FDA: Diabetes devices risk deadly hacks
Alex Reid here with your Monday roundup.
If you or someone you know uses a medical device to care for diabetes, then you need to pay CLOSE attention.
The FDA has issued an urgent warning about the potential for hacking, with deadly consequences.
It turns out that certain insulin pumps and other diabetes treatment devices are vulnerable to remote attacks by hackers.
The FDA warned that if someone hacked into the device wirelessly, they could manually change the settings to deliver too much insulin, resulting in low blood sugar (hypoglycemia), or even stop it entirely, leading to high blood sugar and potentially fatal diabetic ketoacidosis.
This disturbing scenario will likely play out across other devices, too, as medical cybersecurity lags behind medical technology.
So what specific devices are at risk?
Medtronic's MiniMed 508 insulin pump and MiniMed Paradigm series insulin pumps.
But even if you or a loved uses a different medical device, you need to pay close attention to medical cybersecurity.
That full story from Newsweek is right here.
In other health news, a recent story shows how sugary food can literally reprogram your brain.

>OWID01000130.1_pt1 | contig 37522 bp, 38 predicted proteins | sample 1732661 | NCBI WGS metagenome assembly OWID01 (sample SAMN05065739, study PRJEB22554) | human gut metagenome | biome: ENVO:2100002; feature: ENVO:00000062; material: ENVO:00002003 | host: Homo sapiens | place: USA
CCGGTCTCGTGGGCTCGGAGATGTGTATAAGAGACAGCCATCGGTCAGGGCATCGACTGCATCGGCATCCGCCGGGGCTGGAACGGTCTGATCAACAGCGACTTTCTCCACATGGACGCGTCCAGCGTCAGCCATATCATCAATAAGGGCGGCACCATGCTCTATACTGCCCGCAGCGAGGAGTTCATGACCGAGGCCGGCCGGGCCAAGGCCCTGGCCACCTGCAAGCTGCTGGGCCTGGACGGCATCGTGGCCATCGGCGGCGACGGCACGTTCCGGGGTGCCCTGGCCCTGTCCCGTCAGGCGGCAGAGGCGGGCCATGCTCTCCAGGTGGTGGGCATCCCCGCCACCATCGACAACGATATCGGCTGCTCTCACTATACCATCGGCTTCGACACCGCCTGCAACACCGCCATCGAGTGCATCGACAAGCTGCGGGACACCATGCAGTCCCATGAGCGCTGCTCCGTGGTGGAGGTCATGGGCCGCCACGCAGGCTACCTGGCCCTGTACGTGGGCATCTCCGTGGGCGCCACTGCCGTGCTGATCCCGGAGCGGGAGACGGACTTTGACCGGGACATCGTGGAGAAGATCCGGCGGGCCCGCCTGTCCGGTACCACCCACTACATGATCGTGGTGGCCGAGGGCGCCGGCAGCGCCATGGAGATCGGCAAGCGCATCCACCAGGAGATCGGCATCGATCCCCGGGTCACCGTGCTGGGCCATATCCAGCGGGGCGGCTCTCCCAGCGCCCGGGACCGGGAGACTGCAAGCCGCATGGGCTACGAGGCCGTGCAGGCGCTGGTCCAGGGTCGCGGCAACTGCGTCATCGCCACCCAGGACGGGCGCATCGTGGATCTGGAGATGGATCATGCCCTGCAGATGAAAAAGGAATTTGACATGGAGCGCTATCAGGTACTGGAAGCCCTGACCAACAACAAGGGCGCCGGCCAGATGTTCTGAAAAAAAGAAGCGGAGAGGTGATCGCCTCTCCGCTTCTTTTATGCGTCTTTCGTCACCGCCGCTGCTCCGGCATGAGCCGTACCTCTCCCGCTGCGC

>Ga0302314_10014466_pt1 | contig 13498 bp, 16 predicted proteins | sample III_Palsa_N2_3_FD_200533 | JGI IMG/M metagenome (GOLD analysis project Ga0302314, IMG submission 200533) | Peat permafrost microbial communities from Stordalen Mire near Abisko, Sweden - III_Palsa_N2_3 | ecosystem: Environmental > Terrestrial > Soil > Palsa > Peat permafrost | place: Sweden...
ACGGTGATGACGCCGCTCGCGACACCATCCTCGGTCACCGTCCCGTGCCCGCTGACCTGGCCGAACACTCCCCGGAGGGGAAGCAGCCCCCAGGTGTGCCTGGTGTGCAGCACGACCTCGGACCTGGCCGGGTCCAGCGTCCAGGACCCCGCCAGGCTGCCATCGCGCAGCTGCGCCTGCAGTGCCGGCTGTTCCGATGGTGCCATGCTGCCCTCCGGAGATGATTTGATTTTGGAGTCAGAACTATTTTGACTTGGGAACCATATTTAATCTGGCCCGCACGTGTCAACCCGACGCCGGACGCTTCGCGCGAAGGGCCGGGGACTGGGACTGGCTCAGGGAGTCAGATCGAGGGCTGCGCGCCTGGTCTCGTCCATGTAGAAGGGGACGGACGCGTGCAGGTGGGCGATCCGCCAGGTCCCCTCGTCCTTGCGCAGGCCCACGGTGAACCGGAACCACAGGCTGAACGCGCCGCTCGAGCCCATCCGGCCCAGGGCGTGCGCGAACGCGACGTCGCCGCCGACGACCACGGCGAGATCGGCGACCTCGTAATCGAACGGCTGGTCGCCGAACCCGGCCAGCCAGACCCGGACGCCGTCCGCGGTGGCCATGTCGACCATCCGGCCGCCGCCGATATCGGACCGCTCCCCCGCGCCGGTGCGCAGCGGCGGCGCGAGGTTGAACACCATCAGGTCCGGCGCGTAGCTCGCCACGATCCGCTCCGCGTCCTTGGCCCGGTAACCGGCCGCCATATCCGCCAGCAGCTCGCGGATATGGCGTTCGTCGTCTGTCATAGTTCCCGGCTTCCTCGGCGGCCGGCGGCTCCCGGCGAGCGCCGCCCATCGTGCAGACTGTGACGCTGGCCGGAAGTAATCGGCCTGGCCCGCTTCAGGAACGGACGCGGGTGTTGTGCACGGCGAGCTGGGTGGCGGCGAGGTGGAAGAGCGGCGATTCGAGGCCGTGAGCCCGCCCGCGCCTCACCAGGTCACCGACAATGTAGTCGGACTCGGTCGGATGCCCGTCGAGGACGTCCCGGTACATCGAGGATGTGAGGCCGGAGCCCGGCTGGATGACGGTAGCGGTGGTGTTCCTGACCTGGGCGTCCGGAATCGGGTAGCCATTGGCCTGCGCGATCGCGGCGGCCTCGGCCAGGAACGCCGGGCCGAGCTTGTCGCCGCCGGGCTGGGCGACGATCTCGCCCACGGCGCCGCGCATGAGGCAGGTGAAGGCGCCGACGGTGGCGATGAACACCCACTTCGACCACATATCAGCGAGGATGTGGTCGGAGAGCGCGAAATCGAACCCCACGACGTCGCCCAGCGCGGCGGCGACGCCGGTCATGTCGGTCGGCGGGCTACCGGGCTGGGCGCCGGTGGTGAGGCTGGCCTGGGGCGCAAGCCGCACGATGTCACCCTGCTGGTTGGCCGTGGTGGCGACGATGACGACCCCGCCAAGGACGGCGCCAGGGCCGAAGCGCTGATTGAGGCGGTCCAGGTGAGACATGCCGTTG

Part of what makes you feel full is "an excitatory signaling molecule, glutamate. The researchers used a two-photon microscope to observe these so-called glutamatergic cells."
But when researchers give subjects lots of sugar, it shuts down this cell.
By 12 weeks after the diet switch, the glutamatergic cells were roughly 80% less active in response to the sugar drink.
That full story from Science Mag is right here.
And finally, there have been exciting developments in Alzheimer's vaccine research.
Researchers are using the body's own immune system in creative ways and starting to find success fighting against the dangerous buildups that lead to Alzheimer's disease.
The vaccine research involved a new field in immunology called endobody vaccines. Most vaccines prepare our body’s immune system to fight off so-called exogenous disease, such as measles or flu, caused by bacteria or viruses entering our blood.
Endobody vaccines, on the other hand, prime our immune system to deal with malfunctioning internal parts of the body that it would otherwise ignore.
That full story form Wired is right here.
To your health,
President, Clear Health Now